There are various other non-traditional threats that exist in the Indian Ocean region that require regional cooperation. Development of port security is essential for healthy sea-borne trade and safe harbours and ports are essential for the economic development of the entire region. However, the spurt of recent attacks in which technologically superior warships have been threatened by low-tech attacks has also raised serious concerns. Many of the ports are vulnerable, as are the various off shore installations in these countries. The island nations and archipelagos are most vulnerable as they can be accessed from any point of exposure. Environmental threats also abound in the region. 40% of the 4 billion people in Asia live within 100 kilometres of the coast. Rising ocean level, changing weather patterns due to global warming will increase the stress in the coastal regions. The island nations face greater threats as the seas close in on them and this will result in demographic changes from migration that will create severe stress and perceivable imbalances in the mainland. Destruction of natural barriers in the seas will also lead to erosion which will adversely affect the population and their lives in the coastal areas as well as in the mainland abutting coastal regions. The overall effects of these factors will be serious destabilisation in the countries of this region creating conflicts among the nations as they will struggle with the new changing realities. Depletion of water resources due to costal salinization will affect not only the life of the people along the coast but also affect food production elsewhere. Land based pollution from sewage and drainage discharges and marine based pollution from spillages, ballast waters and illegal waste dumping affects not just a single nation but has impact on the region as a whole. All these issues are hardly addressed by the countries that place huge reliance mainly on the enhancement of their naval capabilities.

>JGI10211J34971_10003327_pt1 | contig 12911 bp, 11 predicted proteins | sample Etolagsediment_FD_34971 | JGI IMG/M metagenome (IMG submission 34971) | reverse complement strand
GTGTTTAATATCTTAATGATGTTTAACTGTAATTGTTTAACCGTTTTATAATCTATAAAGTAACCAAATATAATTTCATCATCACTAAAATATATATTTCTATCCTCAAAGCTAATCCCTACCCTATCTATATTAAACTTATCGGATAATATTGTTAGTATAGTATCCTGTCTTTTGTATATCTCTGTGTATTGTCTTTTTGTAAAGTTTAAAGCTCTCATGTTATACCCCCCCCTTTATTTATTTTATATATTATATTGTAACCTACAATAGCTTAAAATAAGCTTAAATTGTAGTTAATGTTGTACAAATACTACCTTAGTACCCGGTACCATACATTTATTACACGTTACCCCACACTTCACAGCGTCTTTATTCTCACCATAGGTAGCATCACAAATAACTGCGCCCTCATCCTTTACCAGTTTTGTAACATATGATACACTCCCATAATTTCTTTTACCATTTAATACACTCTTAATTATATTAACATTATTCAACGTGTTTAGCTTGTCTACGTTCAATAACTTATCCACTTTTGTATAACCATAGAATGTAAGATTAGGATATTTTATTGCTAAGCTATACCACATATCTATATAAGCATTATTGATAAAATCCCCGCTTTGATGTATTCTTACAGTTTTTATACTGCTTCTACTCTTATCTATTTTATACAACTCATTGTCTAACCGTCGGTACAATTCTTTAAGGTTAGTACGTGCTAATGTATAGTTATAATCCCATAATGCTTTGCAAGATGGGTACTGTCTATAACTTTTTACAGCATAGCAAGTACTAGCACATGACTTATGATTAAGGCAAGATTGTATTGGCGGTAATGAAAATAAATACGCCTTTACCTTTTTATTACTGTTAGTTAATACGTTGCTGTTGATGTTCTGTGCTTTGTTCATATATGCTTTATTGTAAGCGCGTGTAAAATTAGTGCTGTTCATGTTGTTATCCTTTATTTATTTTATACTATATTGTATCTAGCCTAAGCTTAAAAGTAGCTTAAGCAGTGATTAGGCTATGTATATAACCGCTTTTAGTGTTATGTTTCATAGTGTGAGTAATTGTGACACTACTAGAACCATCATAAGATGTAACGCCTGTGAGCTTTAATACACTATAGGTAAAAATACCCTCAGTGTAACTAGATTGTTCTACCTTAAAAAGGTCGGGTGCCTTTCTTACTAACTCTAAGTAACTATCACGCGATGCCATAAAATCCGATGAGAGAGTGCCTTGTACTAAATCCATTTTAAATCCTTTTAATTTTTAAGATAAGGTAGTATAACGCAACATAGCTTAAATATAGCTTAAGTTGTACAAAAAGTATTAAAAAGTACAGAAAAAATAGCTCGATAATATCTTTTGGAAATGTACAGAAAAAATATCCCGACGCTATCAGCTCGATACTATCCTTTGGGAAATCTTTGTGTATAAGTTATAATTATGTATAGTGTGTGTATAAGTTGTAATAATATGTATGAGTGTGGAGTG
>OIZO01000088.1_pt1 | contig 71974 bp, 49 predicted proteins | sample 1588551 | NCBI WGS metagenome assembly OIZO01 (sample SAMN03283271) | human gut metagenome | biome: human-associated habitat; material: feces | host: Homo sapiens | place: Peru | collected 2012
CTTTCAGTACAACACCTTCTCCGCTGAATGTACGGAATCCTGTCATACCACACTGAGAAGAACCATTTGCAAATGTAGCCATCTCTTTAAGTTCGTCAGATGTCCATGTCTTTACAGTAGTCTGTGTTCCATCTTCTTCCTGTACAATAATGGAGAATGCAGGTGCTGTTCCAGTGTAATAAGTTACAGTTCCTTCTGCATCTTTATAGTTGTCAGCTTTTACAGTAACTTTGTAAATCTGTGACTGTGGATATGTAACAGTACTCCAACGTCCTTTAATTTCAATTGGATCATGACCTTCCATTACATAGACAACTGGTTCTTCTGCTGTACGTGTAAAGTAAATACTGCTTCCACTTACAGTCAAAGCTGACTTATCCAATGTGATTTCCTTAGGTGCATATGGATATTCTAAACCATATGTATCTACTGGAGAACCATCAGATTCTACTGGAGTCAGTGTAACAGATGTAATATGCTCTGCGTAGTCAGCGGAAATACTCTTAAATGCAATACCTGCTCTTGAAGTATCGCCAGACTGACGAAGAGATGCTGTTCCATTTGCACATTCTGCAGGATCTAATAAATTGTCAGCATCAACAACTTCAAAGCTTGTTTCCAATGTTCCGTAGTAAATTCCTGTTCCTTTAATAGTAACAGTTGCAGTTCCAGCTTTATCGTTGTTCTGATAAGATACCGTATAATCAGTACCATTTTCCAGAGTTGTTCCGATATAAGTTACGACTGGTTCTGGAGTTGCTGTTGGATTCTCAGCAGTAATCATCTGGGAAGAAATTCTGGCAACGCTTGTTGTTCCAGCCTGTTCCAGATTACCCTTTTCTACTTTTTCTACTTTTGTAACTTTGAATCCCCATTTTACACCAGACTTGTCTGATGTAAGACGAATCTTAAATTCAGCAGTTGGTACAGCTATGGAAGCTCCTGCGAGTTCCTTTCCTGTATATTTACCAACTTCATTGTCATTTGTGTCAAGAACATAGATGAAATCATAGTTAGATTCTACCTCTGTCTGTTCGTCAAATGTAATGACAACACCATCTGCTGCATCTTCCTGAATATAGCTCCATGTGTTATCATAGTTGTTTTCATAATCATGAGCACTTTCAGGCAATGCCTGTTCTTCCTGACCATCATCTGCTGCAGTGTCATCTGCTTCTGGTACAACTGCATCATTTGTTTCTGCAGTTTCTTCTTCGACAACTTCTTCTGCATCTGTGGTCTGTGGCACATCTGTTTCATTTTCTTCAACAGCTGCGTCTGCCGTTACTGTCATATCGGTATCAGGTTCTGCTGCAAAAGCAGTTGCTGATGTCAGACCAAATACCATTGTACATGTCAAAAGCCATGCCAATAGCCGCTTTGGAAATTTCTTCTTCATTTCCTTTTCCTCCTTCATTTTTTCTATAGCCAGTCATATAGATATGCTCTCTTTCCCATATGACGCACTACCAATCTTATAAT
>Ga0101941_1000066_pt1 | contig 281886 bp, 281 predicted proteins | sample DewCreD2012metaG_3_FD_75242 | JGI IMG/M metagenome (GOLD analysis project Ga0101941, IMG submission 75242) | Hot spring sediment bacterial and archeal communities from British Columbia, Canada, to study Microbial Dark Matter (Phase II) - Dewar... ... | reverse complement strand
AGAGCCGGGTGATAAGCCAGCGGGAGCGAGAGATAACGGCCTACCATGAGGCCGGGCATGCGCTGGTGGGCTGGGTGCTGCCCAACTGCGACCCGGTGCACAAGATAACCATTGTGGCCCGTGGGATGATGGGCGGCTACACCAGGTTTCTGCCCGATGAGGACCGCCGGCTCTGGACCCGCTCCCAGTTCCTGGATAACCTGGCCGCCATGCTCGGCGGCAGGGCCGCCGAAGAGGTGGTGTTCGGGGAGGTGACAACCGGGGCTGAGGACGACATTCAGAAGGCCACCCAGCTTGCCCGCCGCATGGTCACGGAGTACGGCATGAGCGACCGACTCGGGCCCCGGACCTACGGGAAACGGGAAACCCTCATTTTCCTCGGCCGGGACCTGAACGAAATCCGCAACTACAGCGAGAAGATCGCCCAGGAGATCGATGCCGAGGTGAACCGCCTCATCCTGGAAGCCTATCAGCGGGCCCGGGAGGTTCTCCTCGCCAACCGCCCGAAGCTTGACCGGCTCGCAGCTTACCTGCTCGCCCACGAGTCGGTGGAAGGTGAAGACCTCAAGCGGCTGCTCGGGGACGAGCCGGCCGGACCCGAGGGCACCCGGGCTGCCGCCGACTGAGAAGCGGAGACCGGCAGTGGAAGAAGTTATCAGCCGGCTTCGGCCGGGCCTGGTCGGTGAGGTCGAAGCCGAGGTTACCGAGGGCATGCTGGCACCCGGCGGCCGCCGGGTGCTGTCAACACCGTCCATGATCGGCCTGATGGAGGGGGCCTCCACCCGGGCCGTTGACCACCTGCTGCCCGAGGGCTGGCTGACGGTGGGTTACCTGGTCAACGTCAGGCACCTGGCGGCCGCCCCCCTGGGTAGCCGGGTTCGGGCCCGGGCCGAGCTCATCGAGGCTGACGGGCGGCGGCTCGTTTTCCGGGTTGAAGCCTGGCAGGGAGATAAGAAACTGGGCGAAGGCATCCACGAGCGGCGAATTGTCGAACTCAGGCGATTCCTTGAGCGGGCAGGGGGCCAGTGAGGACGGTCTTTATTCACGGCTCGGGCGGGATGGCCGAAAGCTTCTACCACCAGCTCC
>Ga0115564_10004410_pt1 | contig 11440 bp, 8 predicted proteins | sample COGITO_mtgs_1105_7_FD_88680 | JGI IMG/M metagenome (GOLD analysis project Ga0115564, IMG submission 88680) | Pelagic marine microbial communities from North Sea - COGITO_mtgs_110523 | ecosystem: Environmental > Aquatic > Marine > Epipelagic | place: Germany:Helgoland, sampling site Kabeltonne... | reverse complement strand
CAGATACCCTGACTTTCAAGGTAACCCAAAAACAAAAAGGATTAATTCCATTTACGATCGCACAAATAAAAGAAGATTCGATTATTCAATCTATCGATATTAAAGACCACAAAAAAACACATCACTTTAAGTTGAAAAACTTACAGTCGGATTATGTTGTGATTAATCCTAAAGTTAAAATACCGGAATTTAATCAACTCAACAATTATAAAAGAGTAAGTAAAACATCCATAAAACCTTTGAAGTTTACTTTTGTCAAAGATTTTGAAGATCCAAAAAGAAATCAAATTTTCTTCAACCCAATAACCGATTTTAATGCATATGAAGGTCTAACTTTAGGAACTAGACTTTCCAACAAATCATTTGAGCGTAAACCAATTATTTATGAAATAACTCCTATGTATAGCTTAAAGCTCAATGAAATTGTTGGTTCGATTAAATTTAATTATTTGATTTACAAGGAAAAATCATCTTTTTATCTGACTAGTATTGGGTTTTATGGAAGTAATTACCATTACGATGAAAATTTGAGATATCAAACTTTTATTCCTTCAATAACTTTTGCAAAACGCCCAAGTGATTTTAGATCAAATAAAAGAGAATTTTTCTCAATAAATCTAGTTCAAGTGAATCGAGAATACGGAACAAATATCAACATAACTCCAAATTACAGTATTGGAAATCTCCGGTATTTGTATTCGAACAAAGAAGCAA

Resources of the Indian Ocean have to be brought under the scrutiny of protection.  Illegal and unregulated fishing by local vessels has led to depletion of stocks in national waters of several countries while similar action by foreign vessels has caused antagonism among nations. The constant engagement of Sri Lanka and India in the fishermen issues is well known but other countries in the region face similar confrontations. Indonesia faces an estimated loss of $ 4000 million annually due to illegal and unregulated fishing.  The link of this component to maritime security issues is that these vessels are also used for trafficking humans, arms, drugs and other illegal activities.